Well, Wisconsin is back in the national news this week, with the refusal of our State Department of Health Services to support $28 million in federal grant applications from organizations like the Milwaukee Health Department for chronic disease prevention programs aimed at smoking and diabetes. The Department Secretary is quoted as saying “Why are we asking for taxpayer money for stuff we are already doing….this is stuff that goes on all the time.”
Perhaps he is wishing he hadn’t said that, because there is no evidence based case that can be made for not increasing our support for such public health and prevention programs. The “stuff” that we have way too much of is not prevention but the high health care costs that result from such chronic diseases. Resolution of federal and state budgets will require effectively addressing this issue; we have to spend much more on prevention to reduce the mortality and morbidity burden that has health care budgets skyrocketing and contributing substantially to the national debt.
This is a national problem, but could it be that Wisconsin is so healthy that we don’t need the resources? Nope. Our state ranks 31st in smoking rates, 34th in obesity, and if you can believe this, 48th in public health funding. The latter ranking is due in part to the historical lack of state funding for local public health, which makes federal dollars all the more important in Wisconsin.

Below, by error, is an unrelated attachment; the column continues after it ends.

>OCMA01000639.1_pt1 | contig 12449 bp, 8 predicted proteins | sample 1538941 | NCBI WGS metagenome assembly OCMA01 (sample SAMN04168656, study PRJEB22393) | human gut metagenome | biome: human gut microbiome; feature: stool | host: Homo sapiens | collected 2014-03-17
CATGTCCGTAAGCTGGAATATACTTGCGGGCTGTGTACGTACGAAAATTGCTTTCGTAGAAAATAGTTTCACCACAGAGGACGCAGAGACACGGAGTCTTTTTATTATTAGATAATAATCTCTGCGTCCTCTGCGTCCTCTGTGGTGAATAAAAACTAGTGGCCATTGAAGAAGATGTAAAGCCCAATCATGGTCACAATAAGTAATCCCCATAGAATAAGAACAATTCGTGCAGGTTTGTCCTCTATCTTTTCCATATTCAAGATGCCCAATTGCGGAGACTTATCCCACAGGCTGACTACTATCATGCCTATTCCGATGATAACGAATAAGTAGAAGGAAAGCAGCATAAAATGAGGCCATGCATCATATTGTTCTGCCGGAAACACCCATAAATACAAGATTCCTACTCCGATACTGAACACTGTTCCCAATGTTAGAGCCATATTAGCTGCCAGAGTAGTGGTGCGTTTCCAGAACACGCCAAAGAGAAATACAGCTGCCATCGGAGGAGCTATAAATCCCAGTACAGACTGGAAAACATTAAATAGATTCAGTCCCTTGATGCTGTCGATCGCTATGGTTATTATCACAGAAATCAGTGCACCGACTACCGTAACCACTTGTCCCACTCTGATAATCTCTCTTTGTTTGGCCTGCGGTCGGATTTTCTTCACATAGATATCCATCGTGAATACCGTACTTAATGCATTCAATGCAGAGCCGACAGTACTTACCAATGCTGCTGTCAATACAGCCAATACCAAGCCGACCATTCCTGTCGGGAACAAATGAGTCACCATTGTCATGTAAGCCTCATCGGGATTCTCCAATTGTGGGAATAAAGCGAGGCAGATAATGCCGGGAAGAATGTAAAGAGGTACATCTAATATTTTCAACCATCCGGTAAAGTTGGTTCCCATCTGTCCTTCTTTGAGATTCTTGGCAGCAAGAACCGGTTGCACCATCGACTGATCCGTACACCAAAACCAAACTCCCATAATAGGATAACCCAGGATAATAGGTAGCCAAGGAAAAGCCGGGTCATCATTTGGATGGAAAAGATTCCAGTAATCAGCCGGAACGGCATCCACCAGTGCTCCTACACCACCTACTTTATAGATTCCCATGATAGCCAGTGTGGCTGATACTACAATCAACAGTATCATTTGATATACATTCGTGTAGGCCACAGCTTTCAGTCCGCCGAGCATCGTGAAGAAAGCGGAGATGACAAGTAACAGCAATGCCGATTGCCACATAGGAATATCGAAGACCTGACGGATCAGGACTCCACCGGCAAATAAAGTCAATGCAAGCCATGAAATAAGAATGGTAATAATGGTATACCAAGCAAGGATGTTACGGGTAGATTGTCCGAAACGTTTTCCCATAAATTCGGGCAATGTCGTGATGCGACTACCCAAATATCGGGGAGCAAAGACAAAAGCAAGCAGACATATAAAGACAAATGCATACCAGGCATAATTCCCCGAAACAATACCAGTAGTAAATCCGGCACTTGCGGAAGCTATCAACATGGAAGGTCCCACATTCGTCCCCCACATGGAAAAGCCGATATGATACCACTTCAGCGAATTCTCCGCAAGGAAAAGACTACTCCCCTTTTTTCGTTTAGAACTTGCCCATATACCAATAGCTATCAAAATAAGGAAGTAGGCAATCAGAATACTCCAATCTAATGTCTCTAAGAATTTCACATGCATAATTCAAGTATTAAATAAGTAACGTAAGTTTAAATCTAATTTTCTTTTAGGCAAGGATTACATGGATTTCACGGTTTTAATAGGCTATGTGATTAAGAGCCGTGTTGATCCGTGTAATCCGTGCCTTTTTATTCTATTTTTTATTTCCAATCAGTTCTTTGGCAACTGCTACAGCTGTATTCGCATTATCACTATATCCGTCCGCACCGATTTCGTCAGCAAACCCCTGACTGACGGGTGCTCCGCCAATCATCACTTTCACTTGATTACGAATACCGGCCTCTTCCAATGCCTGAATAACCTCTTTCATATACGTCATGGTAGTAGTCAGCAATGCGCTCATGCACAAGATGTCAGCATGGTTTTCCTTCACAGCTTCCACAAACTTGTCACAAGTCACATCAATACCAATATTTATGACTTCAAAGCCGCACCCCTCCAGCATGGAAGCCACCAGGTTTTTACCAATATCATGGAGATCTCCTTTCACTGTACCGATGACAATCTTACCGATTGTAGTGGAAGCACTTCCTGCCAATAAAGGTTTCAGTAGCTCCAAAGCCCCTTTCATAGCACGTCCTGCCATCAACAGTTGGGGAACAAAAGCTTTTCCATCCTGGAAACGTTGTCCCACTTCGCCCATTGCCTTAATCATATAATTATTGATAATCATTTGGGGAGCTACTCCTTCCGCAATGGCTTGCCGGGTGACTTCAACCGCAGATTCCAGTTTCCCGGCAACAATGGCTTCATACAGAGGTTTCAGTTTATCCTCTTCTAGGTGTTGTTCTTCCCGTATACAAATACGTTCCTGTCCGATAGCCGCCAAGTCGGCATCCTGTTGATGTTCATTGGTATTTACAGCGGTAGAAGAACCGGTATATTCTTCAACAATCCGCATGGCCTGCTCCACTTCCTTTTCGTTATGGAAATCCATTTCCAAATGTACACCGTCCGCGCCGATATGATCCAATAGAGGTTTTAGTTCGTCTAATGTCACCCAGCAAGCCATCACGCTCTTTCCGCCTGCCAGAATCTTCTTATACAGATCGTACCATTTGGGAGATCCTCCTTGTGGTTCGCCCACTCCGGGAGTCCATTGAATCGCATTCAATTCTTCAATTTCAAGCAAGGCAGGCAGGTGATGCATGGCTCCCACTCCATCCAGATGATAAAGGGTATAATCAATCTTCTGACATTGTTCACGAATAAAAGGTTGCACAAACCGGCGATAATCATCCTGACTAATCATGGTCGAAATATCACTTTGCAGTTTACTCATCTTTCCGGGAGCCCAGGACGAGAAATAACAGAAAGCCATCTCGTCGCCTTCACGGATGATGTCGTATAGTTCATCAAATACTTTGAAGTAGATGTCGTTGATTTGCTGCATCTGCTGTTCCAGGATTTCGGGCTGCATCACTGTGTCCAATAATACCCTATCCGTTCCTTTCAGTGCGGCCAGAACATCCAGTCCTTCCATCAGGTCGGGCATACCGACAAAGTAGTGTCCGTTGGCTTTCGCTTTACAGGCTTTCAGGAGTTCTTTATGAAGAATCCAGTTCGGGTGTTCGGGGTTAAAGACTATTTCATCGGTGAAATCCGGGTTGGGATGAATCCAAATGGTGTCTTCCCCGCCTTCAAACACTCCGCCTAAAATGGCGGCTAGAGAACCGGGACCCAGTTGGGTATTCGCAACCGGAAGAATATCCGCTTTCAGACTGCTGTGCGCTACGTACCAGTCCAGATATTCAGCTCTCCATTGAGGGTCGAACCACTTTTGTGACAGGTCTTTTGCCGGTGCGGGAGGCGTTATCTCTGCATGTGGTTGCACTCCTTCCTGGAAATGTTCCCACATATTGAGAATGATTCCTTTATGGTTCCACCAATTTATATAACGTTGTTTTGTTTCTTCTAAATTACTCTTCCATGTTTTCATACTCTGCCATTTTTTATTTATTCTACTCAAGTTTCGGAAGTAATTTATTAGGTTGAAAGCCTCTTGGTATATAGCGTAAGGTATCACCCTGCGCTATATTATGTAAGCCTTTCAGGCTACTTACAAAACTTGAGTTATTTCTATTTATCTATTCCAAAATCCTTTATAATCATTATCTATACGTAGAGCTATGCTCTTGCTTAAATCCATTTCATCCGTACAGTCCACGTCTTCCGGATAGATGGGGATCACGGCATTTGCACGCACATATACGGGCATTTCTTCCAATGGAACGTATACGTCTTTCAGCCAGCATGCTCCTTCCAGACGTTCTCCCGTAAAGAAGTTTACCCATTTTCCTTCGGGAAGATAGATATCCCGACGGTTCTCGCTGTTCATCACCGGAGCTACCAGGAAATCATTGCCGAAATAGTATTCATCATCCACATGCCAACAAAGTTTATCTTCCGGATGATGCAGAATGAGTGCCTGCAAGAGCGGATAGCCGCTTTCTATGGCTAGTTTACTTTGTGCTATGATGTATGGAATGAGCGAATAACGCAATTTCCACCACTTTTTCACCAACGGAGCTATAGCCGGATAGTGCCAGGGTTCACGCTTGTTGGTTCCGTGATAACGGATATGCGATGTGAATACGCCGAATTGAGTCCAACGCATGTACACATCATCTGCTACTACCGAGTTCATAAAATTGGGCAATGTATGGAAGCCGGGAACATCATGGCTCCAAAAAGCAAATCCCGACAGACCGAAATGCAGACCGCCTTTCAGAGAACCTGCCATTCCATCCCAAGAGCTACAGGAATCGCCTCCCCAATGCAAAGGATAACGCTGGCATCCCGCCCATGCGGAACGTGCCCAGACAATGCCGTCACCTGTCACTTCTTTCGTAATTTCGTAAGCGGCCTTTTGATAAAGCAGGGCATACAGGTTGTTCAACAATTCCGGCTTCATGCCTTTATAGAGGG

We strive to make this blog a forum for ideas that are moderate, non-partisan, and evidence-informed. In writing about the Wisconsin budget process earlier this year, I noted the difficulty of sorting out “which proposals are primarily ideological and political and which are pragmatic ‘least bad’ choices.” Unless the proposals have substantive flaws which have not been revealed, it strains credulity to believe that the state’s refusal to endorse these applications is not primarily ideological. It can’t be defended from a federal cost saving perspective since Wisconsin’s loss will be another state’s gain. It is also not compatible with the state’s critical job creation agenda which is threatened by increasing health care costs for employers due to in large part to adverse outcomes from preventable chronic diseases.
One reporter has noted that Governor Walker opposes federal health care reform, and that some states have been criticized for accepting federal health care dollars while opposing reform. However, the state has accepted a $37 million health care reform grant to design insurance exchanges, so the decision rules either aren’t consistent or need clarification. It would be very unfortunate if the decision to not apply for the chronic disease funds reflects a perspective that government has no role or responsibility in improving the health of communities through public health and prevention programs.
Perhaps state officials will decide to reverse this decision, or perhaps Secretary Sibelius will grant Milwaukee’s request to waive the requirement for a letter of state support. Or perhaps the funds will go to other states that understand what is really needed to reduce the health care burden and costs that are strangling both the public and private sectors.
David A. Kindig, MD, PhD is Emeritus Professor of Population Health Sciences and Emeritus Vice-Chancellor for Health Sciences at the University of Wisconsin School of Medicine and Public Health.